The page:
In the spring quarter, Tseng is teaching CSE 141, Introduction to Computer Architecture, a course he taught during summer sessions in 2012 and 2014 after having served as the course Teaching Assistant as far back as 2009 and 2010.  Prior to UC San Diego, Tseng earned his undergraduate and M.S. degrees in Computer Science at National Taiwan University in 2003 and 2005, respectively.

  • CSE Faculty Welcome White House National Microbiome Initiative

    The White House Office of Science and Technology Policy (OSTP), in collaboration with public- and private-sector stakeholders, rolled out a National Microbiome Initiative (NMI) on May 13. Its goal: to foster the integrated study of microbiomes — the communities of microorganisms that live on and in people, plants, oceans and the atmosphere — and to develop tools to protect and restore healthy microbiome function.

    On hand for the announcement was Rob Knight, a professor of Pediatrics and Computer Science and Engineering, who has been closely involved in the effort to create a national microbiome strategy since before he arrived at UC San Diego in early 2015. In announcing the NMI, the White House also noted that UC San Diego will invest $12 million in its newly-created Center for Microbiome Innovation (CMI) to “enable technology developers to connect with end users” of microbiome-related technology. CMI is directed by Knight and involves CSE faculty including Pavel Pevzner, Vineet Bafna, Nuno Bandeira, and Larry Smarr among its 150 faculty researchers. 

    “Microbes pervade all kinds of processes — from our bodies to our planet to industrial fermentation and drug synthesis,” said Knight (pictured at left with Smarr), who also directs the UC San Diego-based American Gut crowdsourcing project, which will expand its partnerships to improve public and academic understanding of the microbiome, as noted in the May 13 announcement. “Working closely with other researchers in the White House’s National Microbiome Initiative will help us unravel the fundamental science so we can understand how microbes do all these things, and help us improve the speed and accuracy in which we can ‘read out’ microbes.”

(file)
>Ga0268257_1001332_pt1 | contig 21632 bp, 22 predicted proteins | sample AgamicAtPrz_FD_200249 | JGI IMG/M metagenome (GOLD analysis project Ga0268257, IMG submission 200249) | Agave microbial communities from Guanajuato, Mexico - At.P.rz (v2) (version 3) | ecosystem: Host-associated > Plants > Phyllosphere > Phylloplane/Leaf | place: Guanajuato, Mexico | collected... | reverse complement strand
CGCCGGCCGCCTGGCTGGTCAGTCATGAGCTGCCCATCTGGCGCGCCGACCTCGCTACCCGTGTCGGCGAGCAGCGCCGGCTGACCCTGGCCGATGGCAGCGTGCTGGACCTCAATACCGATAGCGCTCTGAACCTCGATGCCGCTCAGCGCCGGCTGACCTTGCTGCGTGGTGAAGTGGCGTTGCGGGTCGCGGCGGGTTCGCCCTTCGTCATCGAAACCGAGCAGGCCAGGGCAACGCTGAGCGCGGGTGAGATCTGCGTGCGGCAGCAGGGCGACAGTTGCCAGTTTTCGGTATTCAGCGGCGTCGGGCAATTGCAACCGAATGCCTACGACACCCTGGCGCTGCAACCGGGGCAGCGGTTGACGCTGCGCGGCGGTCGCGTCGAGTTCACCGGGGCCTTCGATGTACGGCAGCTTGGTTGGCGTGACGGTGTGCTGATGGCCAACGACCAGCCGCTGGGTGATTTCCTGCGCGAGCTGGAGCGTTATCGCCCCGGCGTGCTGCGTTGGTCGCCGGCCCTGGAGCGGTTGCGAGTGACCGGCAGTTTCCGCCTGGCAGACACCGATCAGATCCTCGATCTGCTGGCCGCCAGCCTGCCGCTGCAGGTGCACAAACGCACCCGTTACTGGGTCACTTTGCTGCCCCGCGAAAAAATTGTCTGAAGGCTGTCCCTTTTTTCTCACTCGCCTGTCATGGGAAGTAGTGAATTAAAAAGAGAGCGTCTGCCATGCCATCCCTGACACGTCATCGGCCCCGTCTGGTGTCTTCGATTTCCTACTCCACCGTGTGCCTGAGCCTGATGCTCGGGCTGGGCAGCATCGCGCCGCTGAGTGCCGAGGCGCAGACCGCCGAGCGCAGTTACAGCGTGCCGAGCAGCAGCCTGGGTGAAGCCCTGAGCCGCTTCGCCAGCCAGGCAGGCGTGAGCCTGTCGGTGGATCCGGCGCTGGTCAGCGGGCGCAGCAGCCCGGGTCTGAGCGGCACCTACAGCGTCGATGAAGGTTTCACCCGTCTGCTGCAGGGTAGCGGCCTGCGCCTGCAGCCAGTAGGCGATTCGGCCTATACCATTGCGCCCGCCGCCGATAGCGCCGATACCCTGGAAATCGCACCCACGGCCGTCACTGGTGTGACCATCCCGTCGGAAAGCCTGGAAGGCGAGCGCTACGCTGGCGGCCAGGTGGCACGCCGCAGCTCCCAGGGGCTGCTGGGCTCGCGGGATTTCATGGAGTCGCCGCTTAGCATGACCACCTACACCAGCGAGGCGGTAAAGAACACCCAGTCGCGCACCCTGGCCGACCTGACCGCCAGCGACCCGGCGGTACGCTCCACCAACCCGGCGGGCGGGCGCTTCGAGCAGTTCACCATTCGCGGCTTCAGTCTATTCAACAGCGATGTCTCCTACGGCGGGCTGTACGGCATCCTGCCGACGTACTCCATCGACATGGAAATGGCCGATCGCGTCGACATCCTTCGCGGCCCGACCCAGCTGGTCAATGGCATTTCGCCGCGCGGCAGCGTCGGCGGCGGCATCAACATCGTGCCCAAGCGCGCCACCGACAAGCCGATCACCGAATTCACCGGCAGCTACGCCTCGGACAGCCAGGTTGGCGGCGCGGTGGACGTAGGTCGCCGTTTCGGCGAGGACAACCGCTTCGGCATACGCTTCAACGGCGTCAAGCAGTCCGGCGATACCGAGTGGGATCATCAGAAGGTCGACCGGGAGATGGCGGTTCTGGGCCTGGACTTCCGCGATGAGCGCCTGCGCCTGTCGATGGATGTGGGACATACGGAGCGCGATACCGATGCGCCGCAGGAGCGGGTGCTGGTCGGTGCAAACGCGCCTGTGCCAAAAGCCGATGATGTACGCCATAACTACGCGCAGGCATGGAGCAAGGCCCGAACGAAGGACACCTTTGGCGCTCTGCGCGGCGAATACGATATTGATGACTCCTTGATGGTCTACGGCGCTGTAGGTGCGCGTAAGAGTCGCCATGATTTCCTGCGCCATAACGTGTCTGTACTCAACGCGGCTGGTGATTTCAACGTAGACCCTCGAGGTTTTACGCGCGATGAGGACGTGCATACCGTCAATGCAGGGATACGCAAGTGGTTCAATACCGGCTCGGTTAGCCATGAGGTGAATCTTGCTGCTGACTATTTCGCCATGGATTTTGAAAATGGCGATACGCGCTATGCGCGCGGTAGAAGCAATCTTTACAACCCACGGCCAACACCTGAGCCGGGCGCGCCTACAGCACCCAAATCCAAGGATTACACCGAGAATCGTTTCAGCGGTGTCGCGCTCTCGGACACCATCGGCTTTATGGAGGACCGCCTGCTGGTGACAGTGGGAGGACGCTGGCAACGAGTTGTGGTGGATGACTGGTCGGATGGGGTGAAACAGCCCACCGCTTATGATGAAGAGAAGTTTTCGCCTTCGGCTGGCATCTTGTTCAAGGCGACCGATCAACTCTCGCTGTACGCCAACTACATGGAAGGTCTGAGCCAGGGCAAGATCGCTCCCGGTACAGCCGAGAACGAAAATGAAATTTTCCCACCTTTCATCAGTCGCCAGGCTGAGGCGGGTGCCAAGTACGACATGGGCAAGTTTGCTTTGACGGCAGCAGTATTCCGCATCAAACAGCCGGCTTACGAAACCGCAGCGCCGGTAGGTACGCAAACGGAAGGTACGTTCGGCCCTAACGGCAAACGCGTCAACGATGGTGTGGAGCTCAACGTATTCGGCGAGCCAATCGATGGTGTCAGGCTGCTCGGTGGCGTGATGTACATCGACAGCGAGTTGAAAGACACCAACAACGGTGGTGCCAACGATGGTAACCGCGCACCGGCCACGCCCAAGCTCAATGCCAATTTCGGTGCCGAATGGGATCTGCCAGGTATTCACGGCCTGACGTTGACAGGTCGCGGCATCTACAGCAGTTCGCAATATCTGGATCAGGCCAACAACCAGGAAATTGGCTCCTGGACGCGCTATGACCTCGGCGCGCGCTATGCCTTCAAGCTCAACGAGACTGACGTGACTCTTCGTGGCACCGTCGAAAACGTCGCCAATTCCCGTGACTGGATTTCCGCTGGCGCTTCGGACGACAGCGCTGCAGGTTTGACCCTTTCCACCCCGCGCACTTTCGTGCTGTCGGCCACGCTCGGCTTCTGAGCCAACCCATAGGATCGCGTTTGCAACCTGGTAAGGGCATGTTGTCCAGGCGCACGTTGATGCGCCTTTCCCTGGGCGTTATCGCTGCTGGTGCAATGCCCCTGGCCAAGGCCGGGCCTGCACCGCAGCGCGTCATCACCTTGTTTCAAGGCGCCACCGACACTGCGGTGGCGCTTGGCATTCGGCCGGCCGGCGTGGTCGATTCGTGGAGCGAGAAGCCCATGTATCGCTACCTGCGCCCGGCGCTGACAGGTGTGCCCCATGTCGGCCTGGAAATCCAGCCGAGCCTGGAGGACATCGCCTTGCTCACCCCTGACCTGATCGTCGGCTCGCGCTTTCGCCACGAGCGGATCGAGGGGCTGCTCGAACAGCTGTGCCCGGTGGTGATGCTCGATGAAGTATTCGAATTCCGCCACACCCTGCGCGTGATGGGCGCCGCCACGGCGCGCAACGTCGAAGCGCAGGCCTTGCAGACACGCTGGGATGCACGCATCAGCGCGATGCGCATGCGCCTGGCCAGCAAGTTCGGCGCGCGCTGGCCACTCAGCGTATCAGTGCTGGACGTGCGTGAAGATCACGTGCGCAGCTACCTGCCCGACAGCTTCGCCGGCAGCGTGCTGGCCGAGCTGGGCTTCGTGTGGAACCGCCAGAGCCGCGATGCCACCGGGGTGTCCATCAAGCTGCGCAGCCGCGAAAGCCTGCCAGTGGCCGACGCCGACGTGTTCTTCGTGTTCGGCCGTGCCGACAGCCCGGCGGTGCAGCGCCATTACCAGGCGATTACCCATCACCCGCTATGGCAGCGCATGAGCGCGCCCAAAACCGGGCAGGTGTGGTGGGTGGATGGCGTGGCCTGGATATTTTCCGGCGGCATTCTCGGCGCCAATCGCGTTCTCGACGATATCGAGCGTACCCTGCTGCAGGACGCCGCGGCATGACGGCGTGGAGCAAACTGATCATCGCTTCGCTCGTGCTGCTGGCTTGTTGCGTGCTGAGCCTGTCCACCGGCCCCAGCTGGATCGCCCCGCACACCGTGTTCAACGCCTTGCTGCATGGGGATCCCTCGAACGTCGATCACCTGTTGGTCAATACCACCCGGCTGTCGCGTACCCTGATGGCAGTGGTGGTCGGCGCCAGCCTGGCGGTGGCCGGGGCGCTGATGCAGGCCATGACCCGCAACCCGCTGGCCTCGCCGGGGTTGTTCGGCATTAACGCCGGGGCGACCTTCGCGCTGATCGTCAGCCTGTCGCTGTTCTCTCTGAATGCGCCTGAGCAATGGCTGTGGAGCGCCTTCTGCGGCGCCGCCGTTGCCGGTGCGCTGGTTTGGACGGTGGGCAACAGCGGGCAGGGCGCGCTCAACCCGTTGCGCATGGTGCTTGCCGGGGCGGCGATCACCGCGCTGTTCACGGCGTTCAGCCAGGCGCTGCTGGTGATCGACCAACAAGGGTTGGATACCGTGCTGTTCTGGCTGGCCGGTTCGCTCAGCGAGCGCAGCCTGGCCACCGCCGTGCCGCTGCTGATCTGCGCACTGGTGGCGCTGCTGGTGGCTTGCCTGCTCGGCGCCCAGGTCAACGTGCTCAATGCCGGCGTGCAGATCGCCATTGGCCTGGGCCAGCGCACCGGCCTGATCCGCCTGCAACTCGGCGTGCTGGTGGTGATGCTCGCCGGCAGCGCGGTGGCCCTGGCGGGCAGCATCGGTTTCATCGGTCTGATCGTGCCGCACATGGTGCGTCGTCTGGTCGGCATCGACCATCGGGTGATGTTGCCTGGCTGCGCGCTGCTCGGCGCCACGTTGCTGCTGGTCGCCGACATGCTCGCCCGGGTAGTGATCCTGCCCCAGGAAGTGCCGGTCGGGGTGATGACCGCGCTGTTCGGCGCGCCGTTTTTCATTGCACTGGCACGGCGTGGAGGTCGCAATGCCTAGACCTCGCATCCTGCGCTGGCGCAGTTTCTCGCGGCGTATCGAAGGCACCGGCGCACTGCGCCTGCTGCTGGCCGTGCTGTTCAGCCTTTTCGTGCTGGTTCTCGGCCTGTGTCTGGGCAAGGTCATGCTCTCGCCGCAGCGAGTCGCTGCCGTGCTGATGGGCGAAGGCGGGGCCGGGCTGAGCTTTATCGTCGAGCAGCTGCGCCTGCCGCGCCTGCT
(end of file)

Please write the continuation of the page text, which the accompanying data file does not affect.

Smarr, who also directs the California Institute for Telecommunications and Information Technology (Calit2), recalls that the genesis of the institute’s research on microbiomes dates to January 2006 and a $24.5 million effort funded by the Gordon and Betty Moore Foundation. Called the Community Cyberinfrastructure for Advanced Marine Microbial Ecology Research and Analysis (CAMERA), the effort was led by Smarr and over seven years it built a computational resource at UC San Diego to help scientists understand how microbes function in their natural ecosystems, a field called metagenomics.

    (Smarr and Knight, pictured at left, appeared recently in a conversation on "Decoding the Microbiome", part of CSE's Computing Primetime series on UCSD-TV. Click here to watch the program online.)